'At the end of the day, some of the stuff that we use is very, very dangerous. There are people using it in a sensible way, and I think it will be a shame to have it banned outright. Personally, I would only ever use liquid nitrogen for one-off events, I'd never use it in any of our bars because we're too busy.
This is a growing industry where the top cocktail bars are catching up with chefs and top restaurants, with their levels of service and attention to detail. It would be a shame to tar them with the same brush as this bar in Lancaster, and hopefully this will lead to some sort of apprenticeship or school where people are trained to use it properly.
Dan Priseman, Four Roses and bittersandtwisted.com
‘The recent incident with liquid nitrogen highlights the importance of using care when preparing drinks using modern techniques. As far as I'm concerned there's nothing wrong with preparing drinks using molecular methods, as long as the staff preparing and serving them understand the hazards associated, and are well trained to safely do so. There are plenty of great bars, using liquid nitrogen, dry ice and other ingredients to add theatre to their cocktail service, but as a rule of thumb I consider the following to be a good guideline: picture your bar five-deep on a Friday night, music is loud and you can't ensure that your customer can hear any special instructions... can your drink safely be served, simply handed over to them with no warnings etc? If the answer is yes, then your drink is safe to serve... if the answer is no, then leave that drink off your menu.
The theatre of cocktails can be important, but never more important than the safety of your staff and especially of your customers. If you're going to do something out of the ordinary then research it thoroughly, consider the risks, train all your staff well, and if the risks outweigh the benefits then don't take a chance. Take the “worst case scenario” and work from there, after all we're talking about an environment where alcohol is involved, so whatever can go wrong, eventually will go wrong!’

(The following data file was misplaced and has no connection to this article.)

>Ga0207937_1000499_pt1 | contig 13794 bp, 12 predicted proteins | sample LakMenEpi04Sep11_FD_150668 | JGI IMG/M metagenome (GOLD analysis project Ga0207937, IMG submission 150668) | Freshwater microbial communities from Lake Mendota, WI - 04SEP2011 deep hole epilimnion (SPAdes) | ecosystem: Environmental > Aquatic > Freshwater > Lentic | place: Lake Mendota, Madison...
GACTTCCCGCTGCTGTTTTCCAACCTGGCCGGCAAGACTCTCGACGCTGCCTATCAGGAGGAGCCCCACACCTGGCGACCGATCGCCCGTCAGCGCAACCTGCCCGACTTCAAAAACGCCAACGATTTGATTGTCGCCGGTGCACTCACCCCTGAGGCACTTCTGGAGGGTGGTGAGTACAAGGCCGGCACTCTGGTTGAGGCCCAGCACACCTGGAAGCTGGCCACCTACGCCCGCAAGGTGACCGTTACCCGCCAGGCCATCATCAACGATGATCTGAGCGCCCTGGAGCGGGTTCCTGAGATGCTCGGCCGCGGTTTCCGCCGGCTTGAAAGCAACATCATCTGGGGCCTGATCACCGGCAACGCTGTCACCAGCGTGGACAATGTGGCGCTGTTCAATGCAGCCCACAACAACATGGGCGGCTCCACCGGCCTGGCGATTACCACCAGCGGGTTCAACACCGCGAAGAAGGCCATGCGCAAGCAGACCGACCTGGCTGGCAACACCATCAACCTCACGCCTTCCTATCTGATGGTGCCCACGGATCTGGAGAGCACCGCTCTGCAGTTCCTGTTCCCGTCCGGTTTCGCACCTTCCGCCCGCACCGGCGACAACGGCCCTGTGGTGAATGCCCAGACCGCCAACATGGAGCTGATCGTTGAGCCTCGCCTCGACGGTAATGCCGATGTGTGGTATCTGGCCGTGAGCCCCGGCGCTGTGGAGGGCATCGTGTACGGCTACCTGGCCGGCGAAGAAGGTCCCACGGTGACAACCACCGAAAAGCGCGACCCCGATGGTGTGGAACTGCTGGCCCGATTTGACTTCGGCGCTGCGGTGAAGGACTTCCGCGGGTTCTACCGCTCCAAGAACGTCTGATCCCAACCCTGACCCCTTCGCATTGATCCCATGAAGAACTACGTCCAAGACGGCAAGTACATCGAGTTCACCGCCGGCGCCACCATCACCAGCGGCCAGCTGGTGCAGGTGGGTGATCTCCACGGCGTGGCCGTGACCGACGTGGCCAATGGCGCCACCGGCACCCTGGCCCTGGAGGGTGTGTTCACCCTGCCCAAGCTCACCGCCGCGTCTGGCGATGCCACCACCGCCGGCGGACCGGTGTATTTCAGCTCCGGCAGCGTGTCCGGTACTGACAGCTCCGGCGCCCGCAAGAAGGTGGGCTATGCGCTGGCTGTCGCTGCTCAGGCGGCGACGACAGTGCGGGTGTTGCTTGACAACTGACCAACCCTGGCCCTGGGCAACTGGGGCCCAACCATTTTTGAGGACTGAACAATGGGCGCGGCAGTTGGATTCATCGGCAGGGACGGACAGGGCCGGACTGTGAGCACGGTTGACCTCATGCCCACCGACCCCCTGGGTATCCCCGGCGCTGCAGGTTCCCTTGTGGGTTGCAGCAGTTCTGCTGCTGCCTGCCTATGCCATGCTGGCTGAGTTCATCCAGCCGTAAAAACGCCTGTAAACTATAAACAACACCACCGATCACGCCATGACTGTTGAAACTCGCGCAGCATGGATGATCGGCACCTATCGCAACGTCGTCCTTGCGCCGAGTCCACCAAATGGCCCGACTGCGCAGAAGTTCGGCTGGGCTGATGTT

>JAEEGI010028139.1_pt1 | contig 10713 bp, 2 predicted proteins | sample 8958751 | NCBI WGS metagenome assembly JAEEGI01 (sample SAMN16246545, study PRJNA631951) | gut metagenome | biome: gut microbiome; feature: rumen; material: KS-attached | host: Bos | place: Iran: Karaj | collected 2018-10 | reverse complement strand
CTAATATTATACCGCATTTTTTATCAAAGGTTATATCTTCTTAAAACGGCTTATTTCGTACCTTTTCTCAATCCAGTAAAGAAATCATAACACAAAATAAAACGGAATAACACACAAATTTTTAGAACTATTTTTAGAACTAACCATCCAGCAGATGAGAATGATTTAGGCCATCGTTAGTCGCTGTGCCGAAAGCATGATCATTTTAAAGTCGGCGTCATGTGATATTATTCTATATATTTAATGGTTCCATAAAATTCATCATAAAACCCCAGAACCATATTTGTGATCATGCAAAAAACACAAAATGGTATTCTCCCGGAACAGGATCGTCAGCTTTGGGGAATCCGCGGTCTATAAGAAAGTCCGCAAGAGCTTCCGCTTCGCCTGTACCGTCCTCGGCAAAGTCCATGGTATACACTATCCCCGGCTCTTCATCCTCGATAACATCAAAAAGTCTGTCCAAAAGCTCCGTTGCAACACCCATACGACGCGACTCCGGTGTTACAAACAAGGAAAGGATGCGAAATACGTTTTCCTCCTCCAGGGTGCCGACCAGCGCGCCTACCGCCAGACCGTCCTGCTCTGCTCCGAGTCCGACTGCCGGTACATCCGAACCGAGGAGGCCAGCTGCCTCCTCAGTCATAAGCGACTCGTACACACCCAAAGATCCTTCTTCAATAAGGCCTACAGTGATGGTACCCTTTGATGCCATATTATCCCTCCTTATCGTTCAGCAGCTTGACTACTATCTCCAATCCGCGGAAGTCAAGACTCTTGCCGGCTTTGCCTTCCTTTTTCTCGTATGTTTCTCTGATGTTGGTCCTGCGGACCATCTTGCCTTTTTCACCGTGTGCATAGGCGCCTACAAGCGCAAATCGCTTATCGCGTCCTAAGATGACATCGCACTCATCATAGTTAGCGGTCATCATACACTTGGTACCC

Tristan Stephenson, Fluid Movement
‘It’s a really sad situation, but from a business-owner’s point of view, I do hope that this doesn’t have any further repercussions regarding legislation for liquid nitrogen, dry ice and beyond. Yes, liquid nitrogen is a dangerous ingredient, but it is no more dangerous than boiling chip fat, which is an analogy I use pretty frequently. It’s a preparation tool, not an ingredient and should be kept back of house and away from the customer. It has no more a place in a drink than a bowl of boiling oil does next to a plate of chips. We have used it in our venues for over two years now and know that it needs to be handled carefully – if this is what it takes to make people wake up to that fact then obviously it is a great pity, but something which people needed to realise.’
Edmund Weil, Nightjar
'Nightjar does not use liquid nitrogen for the simple reason that we achieve similar effects with the use of safer and less costly dry ice (which is frozen C02). This said, liquid nitrogen does have its applications on the bar and restaurant world - there is nothing better for flash-freezing/chilling, and I have seen contraptions in Spain where it is used to frost glasses in seconds, which is very useful. However as we have seen it can be very dangerous because of it's extremely low evaporation point. Proper training is essential as with all F and B operations. In terms of impact, the fear will be that this tragic and shocking event will bring on a raft of restrictive regulations stretching far beyond the use of liquid nitrogen in bars. My hope however is that common sense will prevail and it will simply lead to better training and understanding throughout the industry.'
News item from Imbibe.com, 09-10-2012